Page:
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It Took B.B. King To Get Arthur Adams 'Back On Track'

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Arthur Adams live at Sunset Junction festival, Los Angeles, Calif., Aug. 2008.

Many years ago B.B. King told Arthur Adams, “I love the spirit in your guitar playing.” It was a friendship that has contributed to Adams’ development and success as an individualistic and sophisticated artist.

A greatly talented guitarist, songwriter and smooth vocalist, Medon, Tennessee’s Arthur Adams’ style has developed over 50 years of playing as session man, bandleader and collaborator with a diverse parade of quite talented people.

Adams mirrors many Blues artists having started singing in Church at age 5 and discovering secular music on the radio soon after. As a teenager Arthur began playing guitar on the family porch, working out pieces he liked from the radio.

Despite his being drawn to popular music, Adams’ first work was touring with a gospel group before being hired for the backup band for Gene Allison, whose 1957 hit, “You Can Make It If You Try” gave him popular support and was the basis for several years of touring. A disagreement with a Dallas promoter led Allison to dump his band and strand Adams.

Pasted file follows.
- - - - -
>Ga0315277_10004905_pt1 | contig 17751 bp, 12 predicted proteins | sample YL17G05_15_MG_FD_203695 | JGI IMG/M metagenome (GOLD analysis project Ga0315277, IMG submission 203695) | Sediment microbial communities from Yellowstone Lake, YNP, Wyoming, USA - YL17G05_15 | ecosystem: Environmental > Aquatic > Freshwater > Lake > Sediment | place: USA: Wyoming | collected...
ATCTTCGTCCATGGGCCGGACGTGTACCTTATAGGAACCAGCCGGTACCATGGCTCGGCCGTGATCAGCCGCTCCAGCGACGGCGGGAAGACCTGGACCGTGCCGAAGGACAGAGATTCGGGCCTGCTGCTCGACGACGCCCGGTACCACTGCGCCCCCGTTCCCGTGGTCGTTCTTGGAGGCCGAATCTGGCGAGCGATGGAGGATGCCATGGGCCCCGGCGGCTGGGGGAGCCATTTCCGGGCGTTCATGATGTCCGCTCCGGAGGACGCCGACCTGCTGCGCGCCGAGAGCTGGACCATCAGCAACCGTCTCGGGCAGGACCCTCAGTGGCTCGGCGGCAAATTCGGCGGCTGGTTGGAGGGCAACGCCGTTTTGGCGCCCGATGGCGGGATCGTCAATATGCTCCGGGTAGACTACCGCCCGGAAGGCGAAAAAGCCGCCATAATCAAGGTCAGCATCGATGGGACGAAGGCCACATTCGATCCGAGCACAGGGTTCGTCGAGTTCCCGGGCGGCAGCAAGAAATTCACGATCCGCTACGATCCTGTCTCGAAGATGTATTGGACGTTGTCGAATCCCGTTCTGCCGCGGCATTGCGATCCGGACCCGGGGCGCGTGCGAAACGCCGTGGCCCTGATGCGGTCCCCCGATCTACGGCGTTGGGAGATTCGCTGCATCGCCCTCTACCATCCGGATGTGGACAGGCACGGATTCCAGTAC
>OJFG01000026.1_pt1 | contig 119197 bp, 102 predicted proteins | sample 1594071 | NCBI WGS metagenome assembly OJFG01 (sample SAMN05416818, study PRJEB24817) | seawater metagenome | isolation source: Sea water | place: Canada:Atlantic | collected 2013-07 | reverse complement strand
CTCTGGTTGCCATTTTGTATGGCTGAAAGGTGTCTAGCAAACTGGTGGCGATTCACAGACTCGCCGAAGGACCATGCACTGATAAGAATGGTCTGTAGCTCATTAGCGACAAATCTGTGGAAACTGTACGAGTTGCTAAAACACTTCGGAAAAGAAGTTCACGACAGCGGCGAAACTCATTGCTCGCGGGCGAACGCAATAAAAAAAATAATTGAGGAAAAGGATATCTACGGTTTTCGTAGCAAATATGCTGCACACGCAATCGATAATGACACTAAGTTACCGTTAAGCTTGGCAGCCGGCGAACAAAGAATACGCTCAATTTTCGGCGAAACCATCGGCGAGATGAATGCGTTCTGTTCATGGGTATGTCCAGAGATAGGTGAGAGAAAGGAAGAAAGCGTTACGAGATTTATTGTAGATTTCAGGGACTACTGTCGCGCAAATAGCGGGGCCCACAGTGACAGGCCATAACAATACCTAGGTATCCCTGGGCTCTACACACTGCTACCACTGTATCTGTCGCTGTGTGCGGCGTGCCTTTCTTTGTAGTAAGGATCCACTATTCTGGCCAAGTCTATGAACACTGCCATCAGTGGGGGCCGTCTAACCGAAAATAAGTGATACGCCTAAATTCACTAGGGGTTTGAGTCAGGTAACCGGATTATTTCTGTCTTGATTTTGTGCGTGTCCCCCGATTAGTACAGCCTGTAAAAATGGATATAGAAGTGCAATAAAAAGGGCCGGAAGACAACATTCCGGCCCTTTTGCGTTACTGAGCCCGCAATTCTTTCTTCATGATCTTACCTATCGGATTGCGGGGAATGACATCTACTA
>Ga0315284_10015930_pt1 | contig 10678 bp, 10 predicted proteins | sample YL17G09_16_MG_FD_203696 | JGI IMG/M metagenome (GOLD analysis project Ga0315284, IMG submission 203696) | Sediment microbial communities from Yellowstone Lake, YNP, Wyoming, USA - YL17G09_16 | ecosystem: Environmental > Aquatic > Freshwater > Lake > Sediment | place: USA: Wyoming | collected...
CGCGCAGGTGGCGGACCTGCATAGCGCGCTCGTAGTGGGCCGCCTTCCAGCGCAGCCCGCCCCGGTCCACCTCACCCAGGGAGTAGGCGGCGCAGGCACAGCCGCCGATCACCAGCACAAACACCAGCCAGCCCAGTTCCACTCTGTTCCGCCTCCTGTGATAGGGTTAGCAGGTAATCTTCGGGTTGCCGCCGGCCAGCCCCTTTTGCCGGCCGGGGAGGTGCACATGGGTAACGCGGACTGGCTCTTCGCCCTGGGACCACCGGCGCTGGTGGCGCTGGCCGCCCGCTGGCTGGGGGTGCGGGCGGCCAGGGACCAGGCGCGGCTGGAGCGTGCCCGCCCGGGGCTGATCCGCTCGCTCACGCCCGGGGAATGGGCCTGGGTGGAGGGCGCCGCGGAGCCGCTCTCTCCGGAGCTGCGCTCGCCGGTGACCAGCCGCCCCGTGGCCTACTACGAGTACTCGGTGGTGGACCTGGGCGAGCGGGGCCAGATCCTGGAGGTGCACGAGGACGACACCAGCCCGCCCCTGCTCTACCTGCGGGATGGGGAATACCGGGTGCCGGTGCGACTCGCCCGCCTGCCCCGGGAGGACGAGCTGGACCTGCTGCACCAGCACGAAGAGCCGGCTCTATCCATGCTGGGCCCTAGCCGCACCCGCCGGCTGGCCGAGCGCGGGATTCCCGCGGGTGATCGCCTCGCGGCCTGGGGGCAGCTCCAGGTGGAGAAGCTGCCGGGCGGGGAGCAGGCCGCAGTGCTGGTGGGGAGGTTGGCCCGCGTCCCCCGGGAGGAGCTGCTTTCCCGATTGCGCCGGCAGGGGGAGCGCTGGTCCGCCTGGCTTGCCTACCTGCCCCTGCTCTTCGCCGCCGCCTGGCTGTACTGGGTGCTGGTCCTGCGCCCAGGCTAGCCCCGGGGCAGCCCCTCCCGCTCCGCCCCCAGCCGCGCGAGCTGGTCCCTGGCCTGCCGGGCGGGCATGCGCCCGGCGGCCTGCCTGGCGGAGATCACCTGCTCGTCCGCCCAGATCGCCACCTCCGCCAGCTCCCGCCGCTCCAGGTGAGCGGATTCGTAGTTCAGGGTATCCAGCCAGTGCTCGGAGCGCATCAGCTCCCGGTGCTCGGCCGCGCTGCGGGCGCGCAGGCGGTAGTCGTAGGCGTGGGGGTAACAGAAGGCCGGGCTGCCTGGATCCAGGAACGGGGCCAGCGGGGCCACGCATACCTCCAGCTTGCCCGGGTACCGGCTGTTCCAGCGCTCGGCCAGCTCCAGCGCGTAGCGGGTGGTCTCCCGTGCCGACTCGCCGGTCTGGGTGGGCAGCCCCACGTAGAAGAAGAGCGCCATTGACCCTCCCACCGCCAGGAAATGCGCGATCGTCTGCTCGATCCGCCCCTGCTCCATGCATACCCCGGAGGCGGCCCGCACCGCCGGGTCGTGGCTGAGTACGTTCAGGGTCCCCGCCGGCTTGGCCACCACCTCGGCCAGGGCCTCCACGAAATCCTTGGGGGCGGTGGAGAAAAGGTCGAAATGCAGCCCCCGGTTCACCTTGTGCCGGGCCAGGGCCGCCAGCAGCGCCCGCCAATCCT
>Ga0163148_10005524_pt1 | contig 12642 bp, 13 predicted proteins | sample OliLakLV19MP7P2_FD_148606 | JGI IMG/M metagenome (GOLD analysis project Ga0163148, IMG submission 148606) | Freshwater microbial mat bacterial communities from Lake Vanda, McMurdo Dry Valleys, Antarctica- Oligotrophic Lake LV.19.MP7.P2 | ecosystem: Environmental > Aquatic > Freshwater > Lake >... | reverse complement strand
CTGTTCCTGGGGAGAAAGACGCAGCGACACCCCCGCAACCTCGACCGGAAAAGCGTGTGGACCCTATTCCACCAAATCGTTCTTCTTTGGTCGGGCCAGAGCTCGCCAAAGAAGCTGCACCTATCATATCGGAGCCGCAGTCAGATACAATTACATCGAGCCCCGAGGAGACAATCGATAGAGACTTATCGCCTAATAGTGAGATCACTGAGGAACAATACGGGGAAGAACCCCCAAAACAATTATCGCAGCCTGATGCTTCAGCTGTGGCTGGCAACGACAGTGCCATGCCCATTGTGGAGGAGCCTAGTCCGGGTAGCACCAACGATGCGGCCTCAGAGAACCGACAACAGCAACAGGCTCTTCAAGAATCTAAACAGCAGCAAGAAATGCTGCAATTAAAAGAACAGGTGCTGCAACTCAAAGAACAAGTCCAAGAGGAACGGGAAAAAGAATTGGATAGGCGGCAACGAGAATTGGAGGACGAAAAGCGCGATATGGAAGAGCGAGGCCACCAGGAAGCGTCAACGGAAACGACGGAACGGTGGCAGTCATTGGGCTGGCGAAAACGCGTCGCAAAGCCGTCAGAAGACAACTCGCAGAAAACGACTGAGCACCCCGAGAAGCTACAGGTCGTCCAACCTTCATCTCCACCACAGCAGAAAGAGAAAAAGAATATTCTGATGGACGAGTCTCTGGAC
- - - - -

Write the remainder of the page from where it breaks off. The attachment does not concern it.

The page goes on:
Settling easily into the Dallas scene in the early 1960s, Arthur started a recording career that paved the way for him to break out and tour on his own. He also began to prefect his talent for writing and had songs recorded by others, not the least of whom was Sam Cook.

Expecting only to come “out to play a few songs, some blues, some R & B and go home,” Adams went west and arrived in Los Angeles in 1964. Instead he caught on in the highly competitive studio scene, becoming both a much in demand guitarist and vocalist.

His writing was also in demand and he contributed “Love and Peace,” to the very influential 1969 Quincy Jones Grammy-winning album, Walking in Space.

Adams recorded four albums in the 1970s, including one co-produced by Bonnie Raitt. Then, continuing to expand his musical horizons, he taught himself bass so he could tour with Nina Simone.

His own recordings took the back seat for about 20 years until B.B. King, having recorded several Adams compositions and employing him as bandleader at his Los Angeles club, pushed Arthur to re-enter the studio in the late 1990s.

The result was appropriately named Back on Track.

Touring the nation’s clubs and festivals, Arthur Adams is well worth seeing in person, firing up crowds with his soaring guitar work and seducing them with his velvety voice. Catch him if you can.

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